It is also DNS-OARC's experience that sharing of information, whether though data gathering or incident notification, is something that is both essential to DNS infrastructure protection and is something that cannot be compelled. Trust is a very necessary pre-condition for such sharing, but even with trust we have seen that information is not always shared, and some valuable lessons have been learned about what practical limits exist on information sharing.

While ICANN might forsee that extending its jurisdiction could be a means to create a stick for the new gTLDs to participate in DNS-CERT, there is no comparable carrot for the ccTLDs. Additionally, it is unclear what incentives registrars might have to voluntarily co-operate, as co-operation will inevitably lead to loss of income when domains have to be canceled, on top of the labor costs involved to monitor and cancel those.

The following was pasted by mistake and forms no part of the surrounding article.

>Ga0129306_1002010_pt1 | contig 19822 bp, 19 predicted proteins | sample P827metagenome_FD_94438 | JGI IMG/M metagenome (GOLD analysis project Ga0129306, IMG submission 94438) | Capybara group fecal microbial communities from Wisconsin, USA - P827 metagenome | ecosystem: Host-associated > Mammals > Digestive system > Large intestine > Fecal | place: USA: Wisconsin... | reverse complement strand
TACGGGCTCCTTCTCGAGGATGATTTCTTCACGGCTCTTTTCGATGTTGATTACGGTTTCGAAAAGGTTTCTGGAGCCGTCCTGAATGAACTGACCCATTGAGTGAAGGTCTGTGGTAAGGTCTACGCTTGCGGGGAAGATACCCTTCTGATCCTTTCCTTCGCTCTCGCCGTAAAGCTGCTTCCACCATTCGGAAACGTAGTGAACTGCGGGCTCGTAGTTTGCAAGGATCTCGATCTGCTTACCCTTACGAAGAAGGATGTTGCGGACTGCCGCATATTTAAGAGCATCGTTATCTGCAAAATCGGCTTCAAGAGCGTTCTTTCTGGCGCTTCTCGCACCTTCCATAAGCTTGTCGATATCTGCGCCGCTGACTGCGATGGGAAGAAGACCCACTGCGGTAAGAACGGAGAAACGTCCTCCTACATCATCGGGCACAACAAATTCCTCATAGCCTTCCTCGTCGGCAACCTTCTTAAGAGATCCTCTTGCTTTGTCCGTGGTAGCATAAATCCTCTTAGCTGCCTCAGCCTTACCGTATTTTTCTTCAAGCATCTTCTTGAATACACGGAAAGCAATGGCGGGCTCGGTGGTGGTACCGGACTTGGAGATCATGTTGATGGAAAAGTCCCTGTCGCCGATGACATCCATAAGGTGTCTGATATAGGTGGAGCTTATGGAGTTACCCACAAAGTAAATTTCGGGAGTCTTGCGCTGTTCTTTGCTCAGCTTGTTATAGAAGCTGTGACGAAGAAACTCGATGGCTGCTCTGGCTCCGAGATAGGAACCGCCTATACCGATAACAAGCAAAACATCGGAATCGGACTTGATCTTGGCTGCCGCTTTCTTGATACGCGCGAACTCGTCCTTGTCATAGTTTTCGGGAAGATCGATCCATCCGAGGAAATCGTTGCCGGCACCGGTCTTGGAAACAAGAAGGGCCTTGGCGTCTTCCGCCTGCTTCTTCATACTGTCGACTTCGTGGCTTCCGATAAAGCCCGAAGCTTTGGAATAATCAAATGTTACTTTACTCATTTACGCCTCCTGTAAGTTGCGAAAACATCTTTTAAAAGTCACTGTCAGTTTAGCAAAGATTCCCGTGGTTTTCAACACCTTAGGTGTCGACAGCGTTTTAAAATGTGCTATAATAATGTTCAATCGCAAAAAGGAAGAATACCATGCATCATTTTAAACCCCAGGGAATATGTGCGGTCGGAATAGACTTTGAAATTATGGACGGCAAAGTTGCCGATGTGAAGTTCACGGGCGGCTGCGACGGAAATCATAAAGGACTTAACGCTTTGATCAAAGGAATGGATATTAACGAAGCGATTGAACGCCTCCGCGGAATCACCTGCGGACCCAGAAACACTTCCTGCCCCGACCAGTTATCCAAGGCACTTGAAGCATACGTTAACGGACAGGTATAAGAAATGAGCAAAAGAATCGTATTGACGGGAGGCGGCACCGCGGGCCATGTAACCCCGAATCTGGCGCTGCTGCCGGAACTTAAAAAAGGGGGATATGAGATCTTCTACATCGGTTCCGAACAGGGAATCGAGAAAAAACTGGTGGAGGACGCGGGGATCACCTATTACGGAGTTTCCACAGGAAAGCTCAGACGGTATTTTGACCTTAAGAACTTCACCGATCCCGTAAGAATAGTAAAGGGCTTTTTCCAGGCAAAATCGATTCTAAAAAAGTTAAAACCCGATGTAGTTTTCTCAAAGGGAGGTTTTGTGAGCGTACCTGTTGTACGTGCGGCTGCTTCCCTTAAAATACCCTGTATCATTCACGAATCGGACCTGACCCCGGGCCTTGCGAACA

For an organization such as DNS-CERT to generate the trust it requires to be effective, ICANN needs to allow this entity to be governed and operated outside of the realm and reach of ICANN, working with already established and trusted organizations within the Registry/Registrar/ISP world.

It is projected that the DNS-CERT operating budget will be about US$4.2M annually. ICANN proposes that it is operated by an independent, free-standing entity, governed by a sponsor-based board. At present however there is currently only one sponsor: ICANN. This carries a risk of 'capture' - DNS-CERT can only be truly independent if funded by diverse sponsors and not just ICANN.